As for Desi, he may be a leader of the team, but he sure did not earn his long term contract this series.

    Fister did. Zimm did.

    The pitching was altogether terrific, with the few outliers. Really, if anyone told us the Nats would give up no more than three runs in any game in the entire series of 45 innings pitched, we would have ALL been happy.

    The pitching was altogether good enough to win the series in three, the offense truly bad enough to lose the series in three. It’s actually that simple.


    8 Oct 14 at 11:01 am

  7. forensicane: what first time performer from the Giants? Strickland? If the Nats had won that game on Harper’s homer against him .. are we mocking Bochy for his ridiculous bullpen decisions too?

    When I saw Barrett come in, I immediately questioned it. If i could have written this blog post at that moment I would have. Just dumb.

    Todd Boss

    8 Oct 14 at 11:32 am

  8. Bullpen decisions may be questionable. But my reading is a bit different. The Nationals have lost all 3 games by 1 run, and for 2 of them…

    Game 1: Passed ball
    Game 4: Wild pitch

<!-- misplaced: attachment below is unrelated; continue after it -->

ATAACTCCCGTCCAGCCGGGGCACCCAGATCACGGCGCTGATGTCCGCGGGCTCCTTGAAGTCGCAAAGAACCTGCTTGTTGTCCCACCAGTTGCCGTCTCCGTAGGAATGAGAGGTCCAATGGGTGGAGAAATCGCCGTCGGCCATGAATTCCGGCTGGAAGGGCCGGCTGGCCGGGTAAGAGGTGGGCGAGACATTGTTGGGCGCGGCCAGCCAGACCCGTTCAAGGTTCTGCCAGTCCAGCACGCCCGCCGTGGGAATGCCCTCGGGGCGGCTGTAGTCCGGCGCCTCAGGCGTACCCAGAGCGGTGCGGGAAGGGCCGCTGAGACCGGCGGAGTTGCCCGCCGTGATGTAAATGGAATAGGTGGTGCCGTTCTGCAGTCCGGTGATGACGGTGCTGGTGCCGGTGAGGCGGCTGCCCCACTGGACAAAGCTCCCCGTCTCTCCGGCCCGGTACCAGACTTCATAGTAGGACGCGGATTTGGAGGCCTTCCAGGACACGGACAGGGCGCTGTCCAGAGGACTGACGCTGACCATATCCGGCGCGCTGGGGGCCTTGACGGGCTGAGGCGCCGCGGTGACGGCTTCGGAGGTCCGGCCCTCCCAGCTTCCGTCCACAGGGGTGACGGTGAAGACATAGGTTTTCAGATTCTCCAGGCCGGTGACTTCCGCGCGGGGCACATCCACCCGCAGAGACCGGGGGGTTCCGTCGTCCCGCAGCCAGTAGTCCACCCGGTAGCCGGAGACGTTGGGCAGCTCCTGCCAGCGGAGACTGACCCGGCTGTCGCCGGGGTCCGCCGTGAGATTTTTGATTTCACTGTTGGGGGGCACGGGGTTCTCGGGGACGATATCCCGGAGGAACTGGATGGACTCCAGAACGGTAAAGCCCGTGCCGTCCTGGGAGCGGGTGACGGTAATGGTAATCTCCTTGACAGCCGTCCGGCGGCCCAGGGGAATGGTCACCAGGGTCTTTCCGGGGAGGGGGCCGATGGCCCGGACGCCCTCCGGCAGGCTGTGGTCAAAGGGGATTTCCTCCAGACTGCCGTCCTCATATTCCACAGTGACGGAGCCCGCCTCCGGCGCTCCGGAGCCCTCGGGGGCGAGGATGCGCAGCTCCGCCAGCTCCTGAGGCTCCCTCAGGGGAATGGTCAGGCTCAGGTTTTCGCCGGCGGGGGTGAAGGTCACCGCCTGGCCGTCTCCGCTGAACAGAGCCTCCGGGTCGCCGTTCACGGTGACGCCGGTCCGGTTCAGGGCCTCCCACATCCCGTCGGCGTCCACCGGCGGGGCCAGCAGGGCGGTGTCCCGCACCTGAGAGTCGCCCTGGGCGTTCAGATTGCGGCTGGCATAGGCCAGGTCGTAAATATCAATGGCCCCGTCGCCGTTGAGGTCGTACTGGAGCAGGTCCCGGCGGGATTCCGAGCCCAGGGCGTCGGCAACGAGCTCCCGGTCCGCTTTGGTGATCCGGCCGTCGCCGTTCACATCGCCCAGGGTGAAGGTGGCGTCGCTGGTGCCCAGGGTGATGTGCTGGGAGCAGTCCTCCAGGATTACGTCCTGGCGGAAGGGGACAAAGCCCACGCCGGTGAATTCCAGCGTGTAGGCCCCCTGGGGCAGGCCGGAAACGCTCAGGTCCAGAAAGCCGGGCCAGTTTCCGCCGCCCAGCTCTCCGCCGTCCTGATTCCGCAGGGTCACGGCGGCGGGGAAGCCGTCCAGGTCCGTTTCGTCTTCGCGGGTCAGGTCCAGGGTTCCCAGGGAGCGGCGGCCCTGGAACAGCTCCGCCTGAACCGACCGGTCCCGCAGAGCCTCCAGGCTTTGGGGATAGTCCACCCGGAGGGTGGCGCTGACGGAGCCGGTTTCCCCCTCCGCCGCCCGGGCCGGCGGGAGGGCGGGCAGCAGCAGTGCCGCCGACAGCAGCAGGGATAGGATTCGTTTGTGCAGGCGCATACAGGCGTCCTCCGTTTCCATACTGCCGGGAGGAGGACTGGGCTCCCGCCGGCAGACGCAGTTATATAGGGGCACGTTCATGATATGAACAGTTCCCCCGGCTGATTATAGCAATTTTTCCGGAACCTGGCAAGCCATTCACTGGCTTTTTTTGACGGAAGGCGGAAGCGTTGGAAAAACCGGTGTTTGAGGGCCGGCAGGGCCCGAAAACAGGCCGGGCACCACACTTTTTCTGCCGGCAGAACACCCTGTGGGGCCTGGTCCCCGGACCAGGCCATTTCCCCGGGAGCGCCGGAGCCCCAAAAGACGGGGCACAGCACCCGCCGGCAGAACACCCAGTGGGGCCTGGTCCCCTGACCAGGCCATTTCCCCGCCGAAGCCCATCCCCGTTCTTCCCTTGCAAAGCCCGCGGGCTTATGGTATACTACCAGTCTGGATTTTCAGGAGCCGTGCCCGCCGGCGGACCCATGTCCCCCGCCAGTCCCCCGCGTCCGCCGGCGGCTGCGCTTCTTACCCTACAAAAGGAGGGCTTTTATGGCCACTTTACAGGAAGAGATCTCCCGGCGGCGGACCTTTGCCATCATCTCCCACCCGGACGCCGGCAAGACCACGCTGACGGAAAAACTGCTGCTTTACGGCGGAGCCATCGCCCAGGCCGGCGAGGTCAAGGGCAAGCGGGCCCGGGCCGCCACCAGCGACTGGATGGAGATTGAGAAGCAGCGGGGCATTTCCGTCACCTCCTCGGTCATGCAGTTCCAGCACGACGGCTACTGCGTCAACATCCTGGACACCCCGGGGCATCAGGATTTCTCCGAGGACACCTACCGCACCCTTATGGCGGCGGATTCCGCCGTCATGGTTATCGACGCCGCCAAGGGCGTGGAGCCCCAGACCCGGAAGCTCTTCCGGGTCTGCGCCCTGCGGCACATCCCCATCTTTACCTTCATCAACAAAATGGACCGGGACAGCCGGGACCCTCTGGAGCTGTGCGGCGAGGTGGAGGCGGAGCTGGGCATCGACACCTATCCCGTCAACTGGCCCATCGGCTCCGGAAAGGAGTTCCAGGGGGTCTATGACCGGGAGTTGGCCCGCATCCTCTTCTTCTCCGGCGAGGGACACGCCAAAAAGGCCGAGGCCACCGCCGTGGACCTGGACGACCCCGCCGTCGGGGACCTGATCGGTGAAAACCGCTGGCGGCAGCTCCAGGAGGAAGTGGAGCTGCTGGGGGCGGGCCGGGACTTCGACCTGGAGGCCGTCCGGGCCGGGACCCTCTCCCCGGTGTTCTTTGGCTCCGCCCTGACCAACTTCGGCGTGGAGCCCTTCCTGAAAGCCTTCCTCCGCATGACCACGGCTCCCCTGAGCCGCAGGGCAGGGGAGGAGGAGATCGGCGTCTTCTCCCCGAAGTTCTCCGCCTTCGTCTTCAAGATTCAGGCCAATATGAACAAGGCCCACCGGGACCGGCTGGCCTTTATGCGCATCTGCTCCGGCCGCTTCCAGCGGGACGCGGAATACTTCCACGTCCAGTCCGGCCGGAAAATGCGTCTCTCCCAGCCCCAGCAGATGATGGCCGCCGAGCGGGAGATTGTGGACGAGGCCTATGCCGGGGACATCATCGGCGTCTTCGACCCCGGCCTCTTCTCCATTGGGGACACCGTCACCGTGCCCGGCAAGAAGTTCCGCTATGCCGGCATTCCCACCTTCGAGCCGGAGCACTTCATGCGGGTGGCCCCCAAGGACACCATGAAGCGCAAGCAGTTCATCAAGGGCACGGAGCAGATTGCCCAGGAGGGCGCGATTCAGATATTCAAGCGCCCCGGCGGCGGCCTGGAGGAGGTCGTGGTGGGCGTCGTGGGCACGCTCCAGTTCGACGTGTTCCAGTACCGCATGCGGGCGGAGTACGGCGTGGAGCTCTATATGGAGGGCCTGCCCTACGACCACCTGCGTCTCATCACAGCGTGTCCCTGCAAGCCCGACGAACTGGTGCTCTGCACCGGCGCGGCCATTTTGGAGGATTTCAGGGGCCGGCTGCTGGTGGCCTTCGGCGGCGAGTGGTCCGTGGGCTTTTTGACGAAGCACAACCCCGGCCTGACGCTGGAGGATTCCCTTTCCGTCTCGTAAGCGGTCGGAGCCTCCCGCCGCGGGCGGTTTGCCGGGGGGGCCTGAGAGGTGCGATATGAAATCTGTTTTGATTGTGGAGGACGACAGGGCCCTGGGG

For that matter, a 2-run error by the Giants helped us stash Game 3 away relatively safely.

    Bottomline is: the Nationals and Giants are evenly matched when it comes to gap between hitters and opposing pitchers. The Nationals choked – they just don’t have it in their make-up. They only play good baseball when comfortably ahead.

    You yourself have observed that Bochy’s bullpen decisions are as strange as MW’s. Also, was anyone really expecting Storen to give up runs *both* times when he was brought in? You included it in your list of most effective pitchers.

    The Nationals just crumbled under pressure as usual. MW can’t help with that.


    8 Oct 14 at 12:01 pm

  9. Your point is fair, Todd, but forensicane is right: Nothing Matt Williams did lost this series. If he’d put Stammen or Clip in the game and they’d gotten out of the inning, then what? Without hitting, it doesn’t matter. What will always encapsulate this utter disaster of a series for me will be innings 9-18 of game 2, during which time the Nats had over 30 AB’s, any of which could have won the game with one swing, and they accomplished nothing. The pitching was fine, except Storen. The manager was imperfect, but all of them are, and none of the losses was his fault. No, this failure belongs to Span, Werth, ALR, Desmond, and Ramos.


    8 Oct 14 at 12:20 pm

  10. Todd–you’re going to have to change that Earl Weaver quote at the top of your main page. This loss was ALL on the offense. SIX earned runs given up in essentially five games and you lose the series? Absolutely inexcusable.

    Williams’s decision making might not have been great, but he was like a pilot of a jet airline in which all of the engines have cut out, desperately pressing buttons as it plummets to earth. This wasn’t Davey Johnson blowing a 6-run lead in Game 5 by mismanaging then pen, this was a total team failure on the part of every offensive starter over the age of 25.